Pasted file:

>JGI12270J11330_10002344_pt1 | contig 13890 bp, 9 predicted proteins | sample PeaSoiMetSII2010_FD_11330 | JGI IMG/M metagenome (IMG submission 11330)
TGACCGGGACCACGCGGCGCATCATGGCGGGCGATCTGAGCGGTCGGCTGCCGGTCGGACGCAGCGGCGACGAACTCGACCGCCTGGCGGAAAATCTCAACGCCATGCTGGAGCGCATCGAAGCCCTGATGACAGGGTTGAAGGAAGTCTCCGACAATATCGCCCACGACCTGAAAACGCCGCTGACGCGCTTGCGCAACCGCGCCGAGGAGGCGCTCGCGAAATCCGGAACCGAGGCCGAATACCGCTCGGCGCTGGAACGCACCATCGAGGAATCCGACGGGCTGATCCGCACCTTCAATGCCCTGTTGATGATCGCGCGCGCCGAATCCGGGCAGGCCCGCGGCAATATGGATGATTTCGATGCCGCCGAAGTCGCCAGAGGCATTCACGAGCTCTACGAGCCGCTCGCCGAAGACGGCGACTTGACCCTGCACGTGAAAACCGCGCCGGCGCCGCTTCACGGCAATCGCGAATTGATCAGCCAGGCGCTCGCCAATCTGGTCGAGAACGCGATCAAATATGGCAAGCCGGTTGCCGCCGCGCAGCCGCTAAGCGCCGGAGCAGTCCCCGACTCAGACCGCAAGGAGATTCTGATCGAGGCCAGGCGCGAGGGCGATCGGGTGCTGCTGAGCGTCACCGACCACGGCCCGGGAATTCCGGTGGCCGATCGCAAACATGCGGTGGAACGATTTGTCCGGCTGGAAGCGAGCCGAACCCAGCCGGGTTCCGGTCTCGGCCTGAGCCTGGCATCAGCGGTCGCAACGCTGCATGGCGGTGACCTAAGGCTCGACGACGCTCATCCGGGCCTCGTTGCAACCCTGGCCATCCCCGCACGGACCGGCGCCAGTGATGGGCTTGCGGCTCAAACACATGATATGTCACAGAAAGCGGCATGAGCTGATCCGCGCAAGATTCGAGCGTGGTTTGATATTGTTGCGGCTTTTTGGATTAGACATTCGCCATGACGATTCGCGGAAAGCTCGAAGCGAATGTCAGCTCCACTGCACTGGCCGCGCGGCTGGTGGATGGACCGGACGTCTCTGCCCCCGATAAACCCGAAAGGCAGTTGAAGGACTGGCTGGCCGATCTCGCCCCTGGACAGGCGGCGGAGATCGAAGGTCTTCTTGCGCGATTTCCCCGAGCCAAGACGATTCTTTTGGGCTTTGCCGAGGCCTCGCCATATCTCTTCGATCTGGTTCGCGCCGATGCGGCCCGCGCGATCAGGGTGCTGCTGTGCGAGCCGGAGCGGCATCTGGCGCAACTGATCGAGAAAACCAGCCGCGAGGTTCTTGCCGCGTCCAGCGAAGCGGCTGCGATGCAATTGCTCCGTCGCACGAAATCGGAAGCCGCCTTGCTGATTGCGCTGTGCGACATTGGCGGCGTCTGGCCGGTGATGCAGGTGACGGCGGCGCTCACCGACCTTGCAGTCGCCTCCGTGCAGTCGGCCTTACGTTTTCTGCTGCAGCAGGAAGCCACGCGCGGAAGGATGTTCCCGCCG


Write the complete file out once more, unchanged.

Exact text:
>JGI12270J11330_10002344_pt1 | contig 13890 bp, 9 predicted proteins | sample PeaSoiMetSII2010_FD_11330 | JGI IMG/M metagenome (IMG submission 11330)
TGACCGGGACCACGCGGCGCATCATGGCGGGCGATCTGAGCGGTCGGCTGCCGGTCGGACGCAGCGGCGACGAACTCGACCGCCTGGCGGAAAATCTCAACGCCATGCTGGAGCGCATCGAAGCCCTGATGACAGGGTTGAAGGAAGTCTCCGACAATATCGCCCACGACCTGAAAACGCCGCTGACGCGCTTGCGCAACCGCGCCGAGGAGGCGCTCGCGAAATCCGGAACCGAGGCCGAATACCGCTCGGCGCTGGAACGCACCATCGAGGAATCCGACGGGCTGATCCGCACCTTCAATGCCCTGTTGATGATCGCGCGCGCCGAATCCGGGCAGGCCCGCGGCAATATGGATGATTTCGATGCCGCCGAAGTCGCCAGAGGCATTCACGAGCTCTACGAGCCGCTCGCCGAAGACGGCGACTTGACCCTGCACGTGAAAACCGCGCCGGCGCCGCTTCACGGCAATCGCGAATTGATCAGCCAGGCGCTCGCCAATCTGGTCGAGAACGCGATCAAATATGGCAAGCCGGTTGCCGCCGCGCAGCCGCTAAGCGCCGGAGCAGTCCCCGACTCAGACCGCAAGGAGATTCTGATCGAGGCCAGGCGCGAGGGCGATCGGGTGCTGCTGAGCGTCACCGACCACGGCCCGGGAATTCCGGTGGCCGATCGCAAACATGCGGTGGAACGATTTGTCCGGCTGGAAGCGAGCCGAACCCAGCCGGGTTCCGGTCTCGGCCTGAGCCTGGCATCAGCGGTCGCAACGCTGCATGGCGGTGACCTAAGGCTCGACGACGCTCATCCGGGCCTCGTTGCAACCCTGGCCATCCCCGCACGGACCGGCGCCAGTGATGGGCTTGCGGCTCAAACACATGATATGTCACAGAAAGCGGCATGAGCTGATCCGCGCAAGATTCGAGCGTGGTTTGATATTGTTGCGGCTTTTTGGATTAGACATTCGCCATGACGATTCGCGGAAAGCTCGAAGCGAATGTCAGCTCCACTGCACTGGCCGCGCGGCTGGTGGATGGACCGGACGTCTCTGCCCCCGATAAACCCGAAAGGCAGTTGAAGGACTGGCTGGCCGATCTCGCCCCTGGACAGGCGGCGGAGATCGAAGGTCTTCTTGCGCGATTTCCCCGAGCCAAGACGATTCTTTTGGGCTTTGCCGAGGCCTCGCCATATCTCTTCGATCTGGTTCGCGCCGATGCGGCCCGCGCGATCAGGGTGCTGCTGTGCGAGCCGGAGCGGCATCTGGCGCAACTGATCGAGAAAACCAGCCGCGAGGTTCTTGCCGCGTCCAGCGAAGCGGCTGCGATGCAATTGCTCCGTCGCACGAAATCGGAAGCCGCCTTGCTGATTGCGCTGTGCGACATTGGCGGCGTCTGGCCGGTGATGCAGGTGACGGCGGCGCTCACCGACCTTGCAGTCGCCTCCGTGCAGTCGGCCTTACGTTTTCTGCTGCAGCAGGAAGCCACGCGCGGAAGGATGTTCCCGCCG